Musicians, Authors & Artists

Don’t Get Your Gootch In A Sneedle: It’s Dr. Seuss
Our murky-mooshy humpf-humpf-a-dumpfer of the most bippo-no-bungus author in history.

Only one author in all of history can claim to have won an Academy Award and depicted Hitler as a turtle. That would be Theodore Giesel, more commonly known as “Dr. Seuss,” much less commonly known as “Jimbo the Cave-Diving Monkey Squirrel,” who sold an estimated 600 million books in his career, many of them containing the word “floob-boober-bab-boober-bubs.”

Steven Seagal vs. the Chartreuse Ovums

Giesel began his career as an advertising illustrator for Standard Oil and a product called “Flit,” which was a bug spray you bought in one of those big old-fashioned cartoony bug sprayers that, pumped once, fumigated your entire house, pets and family, as the bugs back then were all communists. He began to use the pseudonym “Seuss” in college (Geisel actually meant to have the name “Seuss” pronounced “Sue-ice.” Lesser known: he also wanted “Dr.” pronounced as “Dee-Arr-Dot.”) During World War II Giesel supported the war effort by drawing posters and working in the animation department of the Air Force, which was housed in the belly of a B-17 and would drop ink wells and derogatory cartoons on the heads of enemy soldiers. After the war he helped produce the decidedly non-kid-oriented documentary Design for Death, which did not star Steven Seagal as an undercover dressmaker in Cold War Moscow, but nevertheless won the Academy Award for “Documentary Not Using Made-Up Words Such As ‘Squitsch’, ‘Grickly Grucktus’, or ‘Gootch’.” It wasn’t until after the war that Seuss’s career began to take off, with a string of hits in the 50s including Horton Hears a Who!, The Cat in the Hat, and How The Grinch Stole Christmas. One of his most popular works was the result of a bet he made with his publisher that he couldn’t write a story using only 50 words, and none of them dirty. Seuss took the bet and wrote Green Eggs and Ham, which ranks 3rd in the most popular children’s books of all time, and contains such famous lines which, for copyright reasons, we cannot reprint here, but go something like:

“Do you prefer
Chartreuse ovums and the cured flesh from a domesticated porcine animal?
I do not prefer them, Sam, the self-aware antagonist
I do not prefer
Chartreuse ovums and the cured flesh from a domesticated porcine animal.”

Sloo-Slunkers and Amphibrachic Tetrameter

[x_pullquote type=”right”]Geisel wrote most of his books with anapestic tetrameter, a particularly virulent form of poetic arthritis that caused him to rhyme in four rhythmic units.[/x_pullquote]Geisel wrote most of his books with anapestic tetrameter, a particularly virulent form of poetic arthritis that caused him to rhyme in four rhythmic units. In later years, such as when he was writing “If I Ran The Circus,” he also suffered from amphibrachic tetrameter, a debilitating attack on the metrical foot consisting of a long syllable between two short syllables. Despite this, he was able to live a full, normal life, although he fathered no children. Most of Geisel’s artwork had a tendency to be somewhat rounded and droopy with no straight lines, indicating that he either was working in a hot studio or his ruler was broken. His post-war work was mostly in black and white sketch form, as color for the book and film industry was still being rationed, as can be seen in every Three Stooges short of the time. Later books, such as 1971’s “The Lorax,” used multiple colors, mixing bright greens, oranges, and purples, because it was the 70s, and no one knew any better because they were too worried about the width of their bell-bottoms. Some of his books have even been turned into full-blown Hollywood-style money-vacuuming motion pictures, which we’re going to pretend never happened, seeing as how none of them can hold a sloo-slunker to the classic Chuck Jones version of “How The Grinch Stole Christmas.”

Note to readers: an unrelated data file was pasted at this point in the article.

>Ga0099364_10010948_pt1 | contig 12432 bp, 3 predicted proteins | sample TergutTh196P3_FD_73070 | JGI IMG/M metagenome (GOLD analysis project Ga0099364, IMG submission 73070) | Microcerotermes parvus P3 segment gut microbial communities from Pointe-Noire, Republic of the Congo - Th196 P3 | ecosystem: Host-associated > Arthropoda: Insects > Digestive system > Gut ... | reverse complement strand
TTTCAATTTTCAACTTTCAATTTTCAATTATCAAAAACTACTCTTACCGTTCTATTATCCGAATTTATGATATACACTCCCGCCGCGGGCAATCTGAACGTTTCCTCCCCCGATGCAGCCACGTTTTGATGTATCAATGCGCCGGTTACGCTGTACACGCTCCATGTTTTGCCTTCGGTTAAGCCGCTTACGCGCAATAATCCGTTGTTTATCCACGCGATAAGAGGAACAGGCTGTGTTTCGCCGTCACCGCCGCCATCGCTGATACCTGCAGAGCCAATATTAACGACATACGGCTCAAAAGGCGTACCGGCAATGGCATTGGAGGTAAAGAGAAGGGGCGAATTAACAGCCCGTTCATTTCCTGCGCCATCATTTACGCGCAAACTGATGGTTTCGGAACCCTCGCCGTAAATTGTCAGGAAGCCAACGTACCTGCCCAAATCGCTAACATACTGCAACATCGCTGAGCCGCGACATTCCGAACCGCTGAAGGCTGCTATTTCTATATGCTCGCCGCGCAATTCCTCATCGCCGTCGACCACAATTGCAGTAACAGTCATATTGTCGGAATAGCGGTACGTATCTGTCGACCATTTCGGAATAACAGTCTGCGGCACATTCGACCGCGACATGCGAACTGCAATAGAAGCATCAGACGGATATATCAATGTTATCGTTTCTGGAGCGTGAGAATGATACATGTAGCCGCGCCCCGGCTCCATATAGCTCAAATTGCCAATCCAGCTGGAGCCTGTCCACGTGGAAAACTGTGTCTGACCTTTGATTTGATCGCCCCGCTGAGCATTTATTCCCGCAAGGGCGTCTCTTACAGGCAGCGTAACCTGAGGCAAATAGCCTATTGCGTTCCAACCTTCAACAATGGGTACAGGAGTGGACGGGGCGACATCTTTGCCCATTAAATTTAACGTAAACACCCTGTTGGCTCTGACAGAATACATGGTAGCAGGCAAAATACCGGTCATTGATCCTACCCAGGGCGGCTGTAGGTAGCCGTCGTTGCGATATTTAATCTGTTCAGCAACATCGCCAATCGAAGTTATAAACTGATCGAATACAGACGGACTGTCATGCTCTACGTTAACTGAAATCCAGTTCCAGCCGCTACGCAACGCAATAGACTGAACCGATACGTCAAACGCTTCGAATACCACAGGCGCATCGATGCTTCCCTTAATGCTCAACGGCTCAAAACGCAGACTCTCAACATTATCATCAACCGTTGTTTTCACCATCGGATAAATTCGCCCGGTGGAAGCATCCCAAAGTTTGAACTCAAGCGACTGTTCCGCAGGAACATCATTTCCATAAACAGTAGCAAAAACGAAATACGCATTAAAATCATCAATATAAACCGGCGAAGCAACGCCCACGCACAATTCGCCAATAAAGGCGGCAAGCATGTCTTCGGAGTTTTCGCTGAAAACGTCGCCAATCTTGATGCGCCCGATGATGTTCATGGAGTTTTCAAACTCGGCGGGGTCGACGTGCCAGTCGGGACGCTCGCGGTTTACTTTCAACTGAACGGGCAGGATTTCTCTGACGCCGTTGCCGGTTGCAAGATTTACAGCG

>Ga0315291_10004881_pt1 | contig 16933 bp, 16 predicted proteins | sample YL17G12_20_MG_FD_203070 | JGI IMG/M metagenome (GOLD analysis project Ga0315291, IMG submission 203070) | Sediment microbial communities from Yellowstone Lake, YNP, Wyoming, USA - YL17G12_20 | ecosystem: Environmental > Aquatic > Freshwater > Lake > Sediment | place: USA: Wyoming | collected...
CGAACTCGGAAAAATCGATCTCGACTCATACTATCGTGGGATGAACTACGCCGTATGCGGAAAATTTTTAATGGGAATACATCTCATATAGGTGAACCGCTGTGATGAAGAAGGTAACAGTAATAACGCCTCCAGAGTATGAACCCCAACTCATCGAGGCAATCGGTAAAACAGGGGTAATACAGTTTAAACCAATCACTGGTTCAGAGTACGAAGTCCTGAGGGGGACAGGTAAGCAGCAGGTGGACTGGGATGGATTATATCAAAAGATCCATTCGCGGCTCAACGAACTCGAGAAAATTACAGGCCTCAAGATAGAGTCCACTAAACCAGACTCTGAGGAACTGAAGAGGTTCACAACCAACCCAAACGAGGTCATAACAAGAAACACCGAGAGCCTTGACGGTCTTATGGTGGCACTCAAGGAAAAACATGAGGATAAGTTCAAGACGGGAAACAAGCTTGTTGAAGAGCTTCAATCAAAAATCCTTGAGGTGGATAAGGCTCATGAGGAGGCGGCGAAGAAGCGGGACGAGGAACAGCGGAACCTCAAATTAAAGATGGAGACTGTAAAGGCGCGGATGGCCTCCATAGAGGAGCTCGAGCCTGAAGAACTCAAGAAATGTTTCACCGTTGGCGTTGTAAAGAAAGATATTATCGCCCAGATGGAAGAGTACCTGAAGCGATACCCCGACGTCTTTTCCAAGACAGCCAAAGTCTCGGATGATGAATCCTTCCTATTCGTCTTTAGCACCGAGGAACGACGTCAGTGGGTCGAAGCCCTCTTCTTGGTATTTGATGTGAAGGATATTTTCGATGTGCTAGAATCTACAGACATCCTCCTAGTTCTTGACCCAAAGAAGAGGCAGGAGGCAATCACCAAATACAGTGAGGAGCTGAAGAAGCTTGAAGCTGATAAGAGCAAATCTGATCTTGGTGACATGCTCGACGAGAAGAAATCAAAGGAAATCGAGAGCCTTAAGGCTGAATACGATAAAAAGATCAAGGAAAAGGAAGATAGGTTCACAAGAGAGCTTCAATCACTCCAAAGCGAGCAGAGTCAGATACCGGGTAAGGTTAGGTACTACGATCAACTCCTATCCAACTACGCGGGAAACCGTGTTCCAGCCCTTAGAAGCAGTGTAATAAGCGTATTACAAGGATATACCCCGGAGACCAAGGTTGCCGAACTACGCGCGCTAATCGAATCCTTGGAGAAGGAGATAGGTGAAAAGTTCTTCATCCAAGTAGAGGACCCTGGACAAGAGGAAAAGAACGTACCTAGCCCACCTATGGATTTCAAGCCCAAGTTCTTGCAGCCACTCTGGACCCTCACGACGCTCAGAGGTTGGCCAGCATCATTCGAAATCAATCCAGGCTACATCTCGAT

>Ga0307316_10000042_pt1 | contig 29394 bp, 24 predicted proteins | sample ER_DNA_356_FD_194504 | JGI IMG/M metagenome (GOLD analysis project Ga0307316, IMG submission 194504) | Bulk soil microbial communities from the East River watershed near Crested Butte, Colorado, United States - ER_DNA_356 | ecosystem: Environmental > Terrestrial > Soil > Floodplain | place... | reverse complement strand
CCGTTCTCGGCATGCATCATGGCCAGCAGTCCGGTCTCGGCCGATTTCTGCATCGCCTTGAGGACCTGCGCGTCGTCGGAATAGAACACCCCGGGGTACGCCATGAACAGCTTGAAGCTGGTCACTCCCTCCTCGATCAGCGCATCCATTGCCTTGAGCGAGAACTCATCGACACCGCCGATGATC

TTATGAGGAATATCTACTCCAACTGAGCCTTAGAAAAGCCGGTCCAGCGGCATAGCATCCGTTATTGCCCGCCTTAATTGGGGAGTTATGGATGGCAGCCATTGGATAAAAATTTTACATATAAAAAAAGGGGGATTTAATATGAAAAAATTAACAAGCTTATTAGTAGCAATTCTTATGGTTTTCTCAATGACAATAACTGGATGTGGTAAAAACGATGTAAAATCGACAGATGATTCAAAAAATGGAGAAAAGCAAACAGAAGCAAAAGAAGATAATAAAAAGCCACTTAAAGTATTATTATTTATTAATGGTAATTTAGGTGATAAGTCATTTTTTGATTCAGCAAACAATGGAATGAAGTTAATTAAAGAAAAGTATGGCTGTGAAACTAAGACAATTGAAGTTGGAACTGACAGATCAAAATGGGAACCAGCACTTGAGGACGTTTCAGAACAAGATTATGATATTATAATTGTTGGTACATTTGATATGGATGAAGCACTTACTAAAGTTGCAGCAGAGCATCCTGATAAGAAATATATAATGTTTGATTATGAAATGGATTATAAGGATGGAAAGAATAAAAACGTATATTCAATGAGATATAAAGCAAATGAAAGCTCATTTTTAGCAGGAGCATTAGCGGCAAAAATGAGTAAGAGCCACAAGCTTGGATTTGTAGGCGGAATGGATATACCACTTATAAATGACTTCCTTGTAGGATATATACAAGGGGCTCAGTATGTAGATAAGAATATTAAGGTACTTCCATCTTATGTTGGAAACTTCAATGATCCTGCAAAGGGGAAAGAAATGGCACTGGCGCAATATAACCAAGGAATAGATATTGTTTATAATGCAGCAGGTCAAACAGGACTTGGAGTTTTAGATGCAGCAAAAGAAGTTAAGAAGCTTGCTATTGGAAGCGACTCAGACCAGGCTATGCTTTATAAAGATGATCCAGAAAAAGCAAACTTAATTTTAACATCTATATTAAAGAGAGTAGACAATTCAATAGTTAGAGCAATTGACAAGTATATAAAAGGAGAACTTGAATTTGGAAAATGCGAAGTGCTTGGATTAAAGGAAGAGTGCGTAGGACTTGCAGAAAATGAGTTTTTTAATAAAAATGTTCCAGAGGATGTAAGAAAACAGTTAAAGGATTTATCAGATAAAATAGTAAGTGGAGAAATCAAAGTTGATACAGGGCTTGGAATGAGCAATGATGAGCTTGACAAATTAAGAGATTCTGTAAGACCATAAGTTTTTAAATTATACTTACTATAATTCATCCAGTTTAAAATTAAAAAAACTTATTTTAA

So no matter the color of your sneedle, or if you don’t know your zong from your diffendoofer, or if your turtle is a fascist, or if your belly has a star or just navel fuzz, or if you’re young or really old; I mean, like so old you can remember when there were pay phones, you can still enjoy the work of that guy who’s name I forgot because this sentence was too long.

Photo Credit: Jim Larrison cc

All About Bach: Part 3 (Curse of the Johanns)
The latest and last in our dubiously researched biography of Bach.

Things were going pretty well for Bach in 1720, considering most of the toilets were still outside and iPhones only had 1 inch screens. But then, tragically, Bach’s first wife died while he was on a trip to Carlsbad (not the one with the caverns.) He wasted no time getting his mojo back, however, as he married Anna Magdalena Wilcke the following year, who, although she had the kind of name you had to spell out when asking for restaurant reservations, was a gifted soprano. She was also 17 years younger than Bach, which probably puckered the powdered eyebrows of the local aristocracy, and landed him in the headlines of the local tabloids: “Lokalmatador heiratet junge Küken, damit er mehr Johanns erstellen!” (“Local boy weds young chick so he can make more Johanns!”). And make more they did, as at least 4 more Johanns of various sizes appeared over the next 21 years.